How Rishi Sunak’s in-laws made their billions
Tory leadership frontrunner’s father-in-law hailed as the ‘Steve Jobs of India’
Rishi Sunak’s status as favourite to become the next Tory leader and prime minister has again put his wealth in the spotlight, after his wife’s non-domiciled tax status almost scuppered his leadership chances earlier this year.
According to The Sunday Times, Sunak became a “multimillionaire in his mid-twenties”. He was a partner at the hedge fund TCI, where bosses “shared nearly £100m after an audacious stock market bet that lit the touchpaper on the 2008 financial crisis”, said the paper.
Believed to be one of the wealthiest MPs, Sunak’s personal fortune pales in comparison to that of his wife and her family.
Akshata Murty, who he met while studying in the US at Stanford University and married in 2009, is the daughter of Indian billionaire N.R. Narayana Murthy. In May, the couple featured in The Sunday Times Rich List at No. 222 with a net worth of £730m. Murty’s 0.93% stake in the IT firm her father founded, Infosys, was said to be worth about £690m.
Who is N.R. Narayana Murthy?
One of India’s richest businessmen, Narayana Murthy is “often referred to as the ‘Steve Jobs of India’”, said The Independent, and hailed as the father of India’s IT boom.
He founded Infosys, which provides business consulting, information technology and outsourcing services, in 1981 using start-up capital of just $250. Today it operates in around 50 countries, including the UK, where it has public sector contracts and employs 10,000 people, reporting worldwide revenues of more than $13.5bn last year.
Having previously spoken about how the family did not have money for a television or non-essential goods when the children were growing up, Murthy’s rags-to-riches personal story “tracks closely with India’s own path to becoming a successful global IT hub”, said The Independent.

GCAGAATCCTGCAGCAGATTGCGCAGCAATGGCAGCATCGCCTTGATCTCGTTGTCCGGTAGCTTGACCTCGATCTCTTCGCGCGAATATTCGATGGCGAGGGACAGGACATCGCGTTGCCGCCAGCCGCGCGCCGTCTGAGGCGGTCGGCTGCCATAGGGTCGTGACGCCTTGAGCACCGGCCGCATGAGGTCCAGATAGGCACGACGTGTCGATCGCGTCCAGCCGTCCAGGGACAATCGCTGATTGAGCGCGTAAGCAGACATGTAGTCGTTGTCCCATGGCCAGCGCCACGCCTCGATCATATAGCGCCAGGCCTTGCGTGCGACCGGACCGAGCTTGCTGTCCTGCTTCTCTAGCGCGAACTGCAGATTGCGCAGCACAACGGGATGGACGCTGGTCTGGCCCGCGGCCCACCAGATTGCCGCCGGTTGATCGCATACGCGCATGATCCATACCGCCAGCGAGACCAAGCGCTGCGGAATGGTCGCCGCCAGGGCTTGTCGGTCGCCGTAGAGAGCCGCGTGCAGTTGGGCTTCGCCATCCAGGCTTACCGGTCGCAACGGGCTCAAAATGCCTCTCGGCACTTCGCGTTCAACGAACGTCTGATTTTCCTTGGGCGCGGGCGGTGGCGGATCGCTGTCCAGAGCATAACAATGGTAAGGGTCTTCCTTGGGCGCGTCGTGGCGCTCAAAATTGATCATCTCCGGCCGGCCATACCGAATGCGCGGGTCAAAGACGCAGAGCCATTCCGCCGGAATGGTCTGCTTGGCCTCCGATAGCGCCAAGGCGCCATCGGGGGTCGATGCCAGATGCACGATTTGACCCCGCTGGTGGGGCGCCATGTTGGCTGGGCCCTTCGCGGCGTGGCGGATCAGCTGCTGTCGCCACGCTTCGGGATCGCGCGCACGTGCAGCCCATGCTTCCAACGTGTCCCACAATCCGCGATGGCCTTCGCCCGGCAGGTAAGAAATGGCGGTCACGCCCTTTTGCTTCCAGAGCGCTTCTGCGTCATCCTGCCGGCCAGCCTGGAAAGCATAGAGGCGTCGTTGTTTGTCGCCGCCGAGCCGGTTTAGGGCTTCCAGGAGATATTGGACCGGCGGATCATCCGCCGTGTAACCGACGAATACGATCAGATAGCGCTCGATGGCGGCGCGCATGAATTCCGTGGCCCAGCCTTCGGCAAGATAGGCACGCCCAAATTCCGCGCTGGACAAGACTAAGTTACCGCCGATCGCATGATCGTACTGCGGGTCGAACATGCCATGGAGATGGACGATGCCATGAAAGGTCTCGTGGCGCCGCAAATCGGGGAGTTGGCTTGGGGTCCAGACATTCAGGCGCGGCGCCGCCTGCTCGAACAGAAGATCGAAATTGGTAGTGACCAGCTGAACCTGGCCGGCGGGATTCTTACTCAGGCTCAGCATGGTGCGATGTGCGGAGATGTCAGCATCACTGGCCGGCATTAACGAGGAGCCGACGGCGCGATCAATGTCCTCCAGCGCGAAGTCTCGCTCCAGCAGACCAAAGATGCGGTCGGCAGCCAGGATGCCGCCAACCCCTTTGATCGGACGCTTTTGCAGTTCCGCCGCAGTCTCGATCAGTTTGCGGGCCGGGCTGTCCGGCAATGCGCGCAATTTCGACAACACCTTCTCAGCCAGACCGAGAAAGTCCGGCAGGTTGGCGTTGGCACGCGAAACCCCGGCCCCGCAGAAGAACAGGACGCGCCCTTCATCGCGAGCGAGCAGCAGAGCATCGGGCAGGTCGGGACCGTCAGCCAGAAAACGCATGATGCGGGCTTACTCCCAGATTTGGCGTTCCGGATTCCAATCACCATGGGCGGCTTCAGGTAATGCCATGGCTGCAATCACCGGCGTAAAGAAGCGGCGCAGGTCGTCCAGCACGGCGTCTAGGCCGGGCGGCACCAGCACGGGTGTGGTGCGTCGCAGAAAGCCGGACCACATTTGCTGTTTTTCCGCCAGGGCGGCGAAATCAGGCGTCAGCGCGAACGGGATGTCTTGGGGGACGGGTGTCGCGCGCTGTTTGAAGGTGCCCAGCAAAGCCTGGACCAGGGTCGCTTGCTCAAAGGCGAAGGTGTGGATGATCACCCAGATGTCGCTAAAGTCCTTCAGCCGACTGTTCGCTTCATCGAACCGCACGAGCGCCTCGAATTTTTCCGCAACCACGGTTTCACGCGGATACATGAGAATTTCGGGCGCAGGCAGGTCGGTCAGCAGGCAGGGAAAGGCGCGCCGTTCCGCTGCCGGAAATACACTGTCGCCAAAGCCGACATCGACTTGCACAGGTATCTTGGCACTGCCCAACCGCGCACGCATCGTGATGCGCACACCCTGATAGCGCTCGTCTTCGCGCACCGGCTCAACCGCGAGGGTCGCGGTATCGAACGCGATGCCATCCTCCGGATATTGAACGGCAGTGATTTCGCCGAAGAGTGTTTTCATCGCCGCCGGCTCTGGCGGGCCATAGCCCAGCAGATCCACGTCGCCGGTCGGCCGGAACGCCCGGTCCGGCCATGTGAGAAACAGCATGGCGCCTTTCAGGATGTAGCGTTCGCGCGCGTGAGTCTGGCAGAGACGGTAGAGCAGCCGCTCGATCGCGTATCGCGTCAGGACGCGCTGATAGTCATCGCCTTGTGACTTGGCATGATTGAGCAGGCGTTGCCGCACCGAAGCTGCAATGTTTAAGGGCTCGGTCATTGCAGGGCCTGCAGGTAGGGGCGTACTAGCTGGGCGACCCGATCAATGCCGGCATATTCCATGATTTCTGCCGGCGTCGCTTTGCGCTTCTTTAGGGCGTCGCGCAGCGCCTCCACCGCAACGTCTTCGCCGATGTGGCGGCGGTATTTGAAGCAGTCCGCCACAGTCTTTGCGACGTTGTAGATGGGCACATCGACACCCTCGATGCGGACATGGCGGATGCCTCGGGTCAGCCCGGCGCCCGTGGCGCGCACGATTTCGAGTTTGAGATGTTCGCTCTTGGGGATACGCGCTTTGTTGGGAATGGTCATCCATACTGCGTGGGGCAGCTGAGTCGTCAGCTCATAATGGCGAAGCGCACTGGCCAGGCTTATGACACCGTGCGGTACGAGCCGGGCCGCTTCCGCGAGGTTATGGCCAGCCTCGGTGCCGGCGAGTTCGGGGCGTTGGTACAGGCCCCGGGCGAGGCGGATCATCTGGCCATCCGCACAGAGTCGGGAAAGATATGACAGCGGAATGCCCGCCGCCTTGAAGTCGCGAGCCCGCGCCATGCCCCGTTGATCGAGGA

“Known for putting an emphasis on business ethics and corporate governance, at a time when nepotism was rife across many of Infosys’s competitors”, said the news site, he stepped down from Infosys in 2014 but maintains a minority stake, with one estimate by Forbes putting his net worth at £4.4bn.
Murthy has also served on the boards of major international corporations, including multinational banks HSBC and ICICI. He is also the chairman of Catamaran Ventures, an investment firm that manages over $1bn in assets.
Is Infosys a problem for Sunak?
When an investigation by The Guardian in 2020 first raised questions about the multimillion-pound portfolio of shareholdings and directorships held by Sunak and his wife that had not been declared in the official register of ministers’ interests, the paper said it “could be seen to present a conflict, because Infosys is a contractor to the UK government and publicly funded organisations”.
According to the paper, since 2015 the firm has won taxpayer-funded work worth £22m and also worked for the Home Office, signing a framework agreement with Whitehall, which means it can be awarded contracts without competition.
Earlier this year, eyebrows were raised when it was claimed that Infosys was the main beneficiary of a May 2021 £1bn trade deal between the UK and India, something disputed by the fact-checking website Full Fact.
Questions around tax were “never likely to prove problematic for the Murthy family, given the strength of its reputation in India, built up over decades, but their huge wealth could continue to create problems for Sunak”, said The Independent, especially as “a member of a super-rich elite pitching to lead Britain through a brutal cost-of-living crisis”.